Don't Judge What You Don't See
The saying “Don’t judge a book by Its Cover” and how it relates to blood cancer is an accurate statement. Though we’ve heard the statement “Don’t judge a person,” we do so and with the help of social media more heavily than usual.
In the earlier talks of multiple myeloma, I recall someone pointing out that multiple myeloma is not a cancer that is in one place or carcinoma situ (in one place), but more the whole make-up.
“It’s like Prego.” I was trying to find the technical term or meaning of this slang, but basically, a good sauce has all the necessary components that make up the batch of goodness. Therefore, with myeloma, there’s no targeted area like breast or lung cancer, it’s literally abnormal cells embedded in our total make-up.
My disease, please
Though for many, you really couldn’t tell if a myeloma patient had multiple myeloma, and though this is a growing disease many are clueless on what it’s about.
I’ve stated before if people can’t see your distress they automatically think what you’re coping with is invalid. Myeloma unfortunately is one of those invisible illnesses, and most of the time if you’re not showing severe signs; many of those looking in don’t comprehend.
The most they can identifying with are symptoms of fatigue and neuropathy. However, those who know the trials and tribulations know there can be so much more to the experience.
I don’t know if others could relate but sometimes you want people to focus on the person rather the color and print of a dress or shirt, that makes you look put together. Sometimes people choose to be unengaged in what others are dealing with and choose to focus on the negative, unimportant, or not be bothered at all.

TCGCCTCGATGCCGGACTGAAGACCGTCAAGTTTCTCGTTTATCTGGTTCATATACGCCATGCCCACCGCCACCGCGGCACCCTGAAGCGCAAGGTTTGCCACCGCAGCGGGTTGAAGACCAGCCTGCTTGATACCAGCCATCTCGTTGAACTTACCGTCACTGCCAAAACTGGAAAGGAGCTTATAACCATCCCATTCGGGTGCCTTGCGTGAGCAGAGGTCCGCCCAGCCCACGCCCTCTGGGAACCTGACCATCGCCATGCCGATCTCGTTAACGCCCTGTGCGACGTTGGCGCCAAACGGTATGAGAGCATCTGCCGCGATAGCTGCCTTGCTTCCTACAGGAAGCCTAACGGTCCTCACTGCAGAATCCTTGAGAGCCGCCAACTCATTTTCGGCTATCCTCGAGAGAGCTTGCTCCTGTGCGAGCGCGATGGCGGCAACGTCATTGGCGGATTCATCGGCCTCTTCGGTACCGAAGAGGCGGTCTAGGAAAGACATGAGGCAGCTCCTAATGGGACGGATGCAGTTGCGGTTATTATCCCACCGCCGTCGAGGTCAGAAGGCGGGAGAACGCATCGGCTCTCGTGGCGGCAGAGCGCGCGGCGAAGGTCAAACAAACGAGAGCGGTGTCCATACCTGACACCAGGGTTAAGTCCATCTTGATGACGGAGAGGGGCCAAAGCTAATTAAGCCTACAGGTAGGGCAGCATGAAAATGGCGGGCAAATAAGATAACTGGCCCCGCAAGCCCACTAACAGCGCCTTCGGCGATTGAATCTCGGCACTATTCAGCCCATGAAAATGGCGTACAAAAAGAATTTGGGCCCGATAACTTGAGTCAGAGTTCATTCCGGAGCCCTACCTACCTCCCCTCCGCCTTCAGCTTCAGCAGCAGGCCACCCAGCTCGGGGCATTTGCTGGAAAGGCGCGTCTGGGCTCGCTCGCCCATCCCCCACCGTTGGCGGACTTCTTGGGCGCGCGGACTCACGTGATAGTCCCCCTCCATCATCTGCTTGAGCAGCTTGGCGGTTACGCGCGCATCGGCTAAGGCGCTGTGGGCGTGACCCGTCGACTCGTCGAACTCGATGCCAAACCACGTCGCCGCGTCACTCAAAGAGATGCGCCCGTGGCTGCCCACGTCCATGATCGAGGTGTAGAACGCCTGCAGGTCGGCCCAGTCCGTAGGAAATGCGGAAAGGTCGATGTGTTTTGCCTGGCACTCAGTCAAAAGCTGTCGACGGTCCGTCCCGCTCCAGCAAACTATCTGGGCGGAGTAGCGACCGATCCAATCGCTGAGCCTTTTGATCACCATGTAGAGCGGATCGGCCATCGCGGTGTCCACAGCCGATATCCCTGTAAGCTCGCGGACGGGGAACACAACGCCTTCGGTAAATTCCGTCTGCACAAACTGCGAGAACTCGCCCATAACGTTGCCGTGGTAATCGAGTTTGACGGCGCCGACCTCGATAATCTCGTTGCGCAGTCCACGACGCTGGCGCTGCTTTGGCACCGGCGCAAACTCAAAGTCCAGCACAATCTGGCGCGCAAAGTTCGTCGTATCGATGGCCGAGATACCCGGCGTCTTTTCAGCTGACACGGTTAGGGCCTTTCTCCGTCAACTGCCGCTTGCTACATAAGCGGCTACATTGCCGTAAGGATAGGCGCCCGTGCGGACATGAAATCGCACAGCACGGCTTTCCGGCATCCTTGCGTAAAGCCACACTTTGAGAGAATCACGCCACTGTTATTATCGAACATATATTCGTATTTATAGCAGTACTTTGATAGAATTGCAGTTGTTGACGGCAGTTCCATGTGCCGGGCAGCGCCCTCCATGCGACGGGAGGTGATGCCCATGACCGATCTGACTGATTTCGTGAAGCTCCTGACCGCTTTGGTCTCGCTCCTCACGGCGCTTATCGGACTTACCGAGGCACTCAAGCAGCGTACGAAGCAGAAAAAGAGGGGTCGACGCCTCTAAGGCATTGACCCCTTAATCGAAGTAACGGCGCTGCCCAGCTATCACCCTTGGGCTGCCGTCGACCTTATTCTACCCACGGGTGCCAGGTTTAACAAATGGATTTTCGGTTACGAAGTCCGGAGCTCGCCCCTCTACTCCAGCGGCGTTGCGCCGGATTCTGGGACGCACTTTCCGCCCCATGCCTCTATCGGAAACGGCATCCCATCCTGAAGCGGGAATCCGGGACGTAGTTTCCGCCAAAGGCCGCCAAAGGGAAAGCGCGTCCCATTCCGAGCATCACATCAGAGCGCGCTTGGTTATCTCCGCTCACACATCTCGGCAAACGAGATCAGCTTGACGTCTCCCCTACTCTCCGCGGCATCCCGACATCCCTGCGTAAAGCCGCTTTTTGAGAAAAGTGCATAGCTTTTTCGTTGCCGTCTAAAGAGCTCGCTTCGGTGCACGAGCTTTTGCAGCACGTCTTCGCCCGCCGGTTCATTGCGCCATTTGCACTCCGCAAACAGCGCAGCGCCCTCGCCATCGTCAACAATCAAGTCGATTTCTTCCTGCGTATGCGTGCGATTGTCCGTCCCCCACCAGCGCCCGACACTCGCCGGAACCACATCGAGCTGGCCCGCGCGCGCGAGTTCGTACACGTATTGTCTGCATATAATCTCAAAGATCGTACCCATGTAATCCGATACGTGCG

Oftentimes, part of the misconceptions about what this unseen ailment is supposed to be. There is confusion in pinpointing if is this a bone or blood cancer. Sometimes it takes some effort to describe the anatomy and the science that many are still figuring out themselves. You would think there would be a clear distinction as to what the uproar in blood cancer is about, but efforts to build awareness that are so needed to be able to address and explain the invisible illness.
So. Yes, this form of cancer affects both the bone and blood, along with other areas.
Invisibile, but not for us
Even now in remission, I still have reminded people that though the disease is inactive, I’m still fighting for my life in one way or another. Sadly, people respond to what they see, and not what is deemed the invisible illness that is our own nightmare at times.
I always say most people can’t or won’t relate because they are not in this bind, but all we can do is continue educating. Sometimes becoming a patient advocate in sharing the many experiences will resonate somewhere by someone, or so we hope.
The time to fight is now, with integrity, grace, hope, and a smile….when you feel like it
Did you have to make diet changes after your blood cancer diagnosis?
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